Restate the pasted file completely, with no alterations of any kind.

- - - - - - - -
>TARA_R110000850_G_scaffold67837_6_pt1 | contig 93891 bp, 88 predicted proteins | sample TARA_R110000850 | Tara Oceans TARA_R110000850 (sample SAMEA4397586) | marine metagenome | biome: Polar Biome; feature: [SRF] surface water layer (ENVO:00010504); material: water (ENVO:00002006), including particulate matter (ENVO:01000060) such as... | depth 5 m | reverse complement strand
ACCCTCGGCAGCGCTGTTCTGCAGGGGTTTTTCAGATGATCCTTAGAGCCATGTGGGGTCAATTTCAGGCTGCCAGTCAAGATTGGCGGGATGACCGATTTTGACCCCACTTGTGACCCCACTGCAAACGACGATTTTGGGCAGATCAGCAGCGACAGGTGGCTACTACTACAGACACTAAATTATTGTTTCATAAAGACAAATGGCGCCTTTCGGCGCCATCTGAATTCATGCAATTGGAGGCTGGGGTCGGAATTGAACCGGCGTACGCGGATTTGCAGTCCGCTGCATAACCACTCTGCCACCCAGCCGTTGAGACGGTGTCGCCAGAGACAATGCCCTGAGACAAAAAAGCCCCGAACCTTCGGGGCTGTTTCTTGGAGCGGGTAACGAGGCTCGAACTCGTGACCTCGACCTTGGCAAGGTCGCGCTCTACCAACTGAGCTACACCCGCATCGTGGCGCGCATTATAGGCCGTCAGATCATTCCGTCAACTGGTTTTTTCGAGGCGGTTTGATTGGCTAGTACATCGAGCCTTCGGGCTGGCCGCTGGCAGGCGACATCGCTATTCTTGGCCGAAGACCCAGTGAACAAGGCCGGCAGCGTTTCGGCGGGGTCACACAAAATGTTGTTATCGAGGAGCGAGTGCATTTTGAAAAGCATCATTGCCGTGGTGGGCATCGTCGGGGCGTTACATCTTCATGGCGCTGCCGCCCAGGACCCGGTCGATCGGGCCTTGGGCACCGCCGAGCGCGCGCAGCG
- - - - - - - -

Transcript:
>TARA_R110000850_G_scaffold67837_6_pt1 | contig 93891 bp, 88 predicted proteins | sample TARA_R110000850 | Tara Oceans TARA_R110000850 (sample SAMEA4397586) | marine metagenome | biome: Polar Biome; feature: [SRF] surface water layer (ENVO:00010504); material: water (ENVO:00002006), including particulate matter (ENVO:01000060) such as... | depth 5 m | reverse complement strand
ACCCTCGGCAGCGCTGTTCTGCAGGGGTTTTTCAGATGATCCTTAGAGCCATGTGGGGTCAATTTCAGGCTGCCAGTCAAGATTGGCGGGATGACCGATTTTGACCCCACTTGTGACCCCACTGCAAACGACGATTTTGGGCAGATCAGCAGCGACAGGTGGCTACTACTACAGACACTAAATTATTGTTTCATAAAGACAAATGGCGCCTTTCGGCGCCATCTGAATTCATGCAATTGGAGGCTGGGGTCGGAATTGAACCGGCGTACGCGGATTTGCAGTCCGCTGCATAACCACTCTGCCACCCAGCCGTTGAGACGGTGTCGCCAGAGACAATGCCCTGAGACAAAAAAGCCCCGAACCTTCGGGGCTGTTTCTTGGAGCGGGTAACGAGGCTCGAACTCGTGACCTCGACCTTGGCAAGGTCGCGCTCTACCAACTGAGCTACACCCGCATCGTGGCGCGCATTATAGGCCGTCAGATCATTCCGTCAACTGGTTTTTTCGAGGCGGTTTGATTGGCTAGTACATCGAGCCTTCGGGCTGGCCGCTGGCAGGCGACATCGCTATTCTTGGCCGAAGACCCAGTGAACAAGGCCGGCAGCGTTTCGGCGGGGTCACACAAAATGTTGTTATCGAGGAGCGAGTGCATTTTGAAAAGCATCATTGCCGTGGTGGGCATCGTCGGGGCGTTACATCTTCATGGCGCTGCCGCCCAGGACCCGGTCGATCGGGCCTTGGGCACCGCCGAGCGCGCGCAGCG